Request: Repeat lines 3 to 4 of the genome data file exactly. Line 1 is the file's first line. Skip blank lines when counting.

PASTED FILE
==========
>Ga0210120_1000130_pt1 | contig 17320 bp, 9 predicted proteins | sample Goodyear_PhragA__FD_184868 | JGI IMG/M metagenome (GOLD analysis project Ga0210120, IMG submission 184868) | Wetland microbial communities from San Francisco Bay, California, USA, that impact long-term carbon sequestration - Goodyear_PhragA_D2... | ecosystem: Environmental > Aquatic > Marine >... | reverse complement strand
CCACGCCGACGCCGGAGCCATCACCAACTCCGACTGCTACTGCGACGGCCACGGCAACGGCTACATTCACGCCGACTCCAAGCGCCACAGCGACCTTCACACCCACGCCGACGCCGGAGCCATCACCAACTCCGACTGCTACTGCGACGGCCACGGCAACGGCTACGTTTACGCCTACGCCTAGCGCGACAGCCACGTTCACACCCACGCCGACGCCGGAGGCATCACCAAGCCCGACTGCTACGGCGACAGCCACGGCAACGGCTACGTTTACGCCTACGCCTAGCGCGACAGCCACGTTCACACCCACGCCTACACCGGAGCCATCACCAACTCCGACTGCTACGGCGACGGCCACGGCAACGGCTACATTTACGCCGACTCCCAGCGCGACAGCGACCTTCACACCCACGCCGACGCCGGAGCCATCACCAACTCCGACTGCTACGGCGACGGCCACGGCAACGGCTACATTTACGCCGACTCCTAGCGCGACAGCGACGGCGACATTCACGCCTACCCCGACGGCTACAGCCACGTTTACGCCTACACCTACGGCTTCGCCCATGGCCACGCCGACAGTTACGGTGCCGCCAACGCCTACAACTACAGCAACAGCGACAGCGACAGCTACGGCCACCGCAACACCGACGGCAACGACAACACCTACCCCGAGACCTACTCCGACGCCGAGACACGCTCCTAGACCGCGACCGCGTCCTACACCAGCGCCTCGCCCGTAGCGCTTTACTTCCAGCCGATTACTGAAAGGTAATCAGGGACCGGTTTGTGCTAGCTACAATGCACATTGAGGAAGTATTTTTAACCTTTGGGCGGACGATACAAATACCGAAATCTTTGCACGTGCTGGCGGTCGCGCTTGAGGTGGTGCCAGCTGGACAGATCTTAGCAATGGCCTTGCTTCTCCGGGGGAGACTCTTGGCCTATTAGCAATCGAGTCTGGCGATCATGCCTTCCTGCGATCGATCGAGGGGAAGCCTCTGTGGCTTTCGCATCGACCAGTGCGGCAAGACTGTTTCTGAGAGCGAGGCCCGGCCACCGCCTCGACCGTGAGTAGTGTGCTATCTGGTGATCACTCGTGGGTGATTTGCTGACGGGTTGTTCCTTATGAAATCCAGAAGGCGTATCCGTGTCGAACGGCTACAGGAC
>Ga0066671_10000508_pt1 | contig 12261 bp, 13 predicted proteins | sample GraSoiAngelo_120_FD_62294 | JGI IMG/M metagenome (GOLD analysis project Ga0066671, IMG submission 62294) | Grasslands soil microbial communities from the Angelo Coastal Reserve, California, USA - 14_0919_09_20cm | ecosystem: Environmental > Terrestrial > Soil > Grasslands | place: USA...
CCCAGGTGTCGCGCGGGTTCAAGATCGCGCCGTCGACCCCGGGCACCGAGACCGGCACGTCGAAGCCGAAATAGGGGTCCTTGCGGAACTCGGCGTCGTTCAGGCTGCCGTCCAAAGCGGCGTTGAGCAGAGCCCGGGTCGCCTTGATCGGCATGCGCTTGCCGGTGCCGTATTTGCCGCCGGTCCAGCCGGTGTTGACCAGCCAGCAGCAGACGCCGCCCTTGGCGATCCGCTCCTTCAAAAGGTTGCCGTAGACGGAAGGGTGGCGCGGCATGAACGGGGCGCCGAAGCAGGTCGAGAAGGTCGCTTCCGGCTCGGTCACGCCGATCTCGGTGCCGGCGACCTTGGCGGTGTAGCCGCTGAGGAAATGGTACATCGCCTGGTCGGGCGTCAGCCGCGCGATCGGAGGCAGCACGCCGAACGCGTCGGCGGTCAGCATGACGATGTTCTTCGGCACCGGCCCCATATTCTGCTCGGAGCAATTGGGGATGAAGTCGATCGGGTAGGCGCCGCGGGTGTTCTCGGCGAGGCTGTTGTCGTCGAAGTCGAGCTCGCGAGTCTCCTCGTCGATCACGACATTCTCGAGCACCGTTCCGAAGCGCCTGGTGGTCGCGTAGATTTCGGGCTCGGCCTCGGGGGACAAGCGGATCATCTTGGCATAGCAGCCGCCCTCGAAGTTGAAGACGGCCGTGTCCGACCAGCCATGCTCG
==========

>Ga0066671_10000508_pt1 | contig 12261 bp, 13 predicted proteins | sample GraSoiAngelo_120_FD_62294 | JGI IMG/M metagenome (GOLD analysis project Ga0066671, IMG submission 62294) | Grasslands soil microbial communities from the Angelo Coastal Reserve, California, USA - 14_0919_09_20cm | ecosystem: Environmental > Terrestrial > Soil > Grasslands | place: USA...
CCCAGGTGTCGCGCGGGTTCAAGATCGCGCCGTCGACCCCGGGCACCGAGACCGGCACGTCGAAGCCGAAATAGGGGTCCTTGCGGAACTCGGCGTCGTTCAGGCTGCCGTCCAAAGCGGCGTTGAGCAGAGCCCGGGTCGCCTTGATCGGCATGCGCTTGCCGGTGCCGTATTTGCCGCCGGTCCAGCCGGTGTTGACCAGCCAGCAGCAGACGCCGCCCTTGGCGATCCGCTCCTTCAAAAGGTTGCCGTAGACGGAAGGGTGGCGCGGCATGAACGGGGCGCCGAAGCAGGTCGAGAAGGTCGCTTCCGGCTCGGTCACGCCGATCTCGGTGCCGGCGACCTTGGCGGTGTAGCCGCTGAGGAAATGGTACATCGCCTGGTCGGGCGTCAGCCGCGCGATCGGAGGCAGCACGCCGAACGCGTCGGCGGTCAGCATGACGATGTTCTTCGGCACCGGCCCCATATTCTGCTCGGAGCAATTGGGGATGAAGTCGATCGGGTAGGCGCCGCGGGTGTTCTCGGCGAGGCTGTTGTCGTCGAAGTCGAGCTCGCGAGTCTCCTCGTCGATCACGACATTCTCGAGCACCGTTCCGAAGCGCCTGGTGGTCGCGTAGATTTCGGGCTCGGCCTCGGGGGACAAGCGGATCATCTTGGCATAGCAGCCGCCCTCGAAGTTGAAGACGGCCGTGTCCGACCAGCCATGCTCG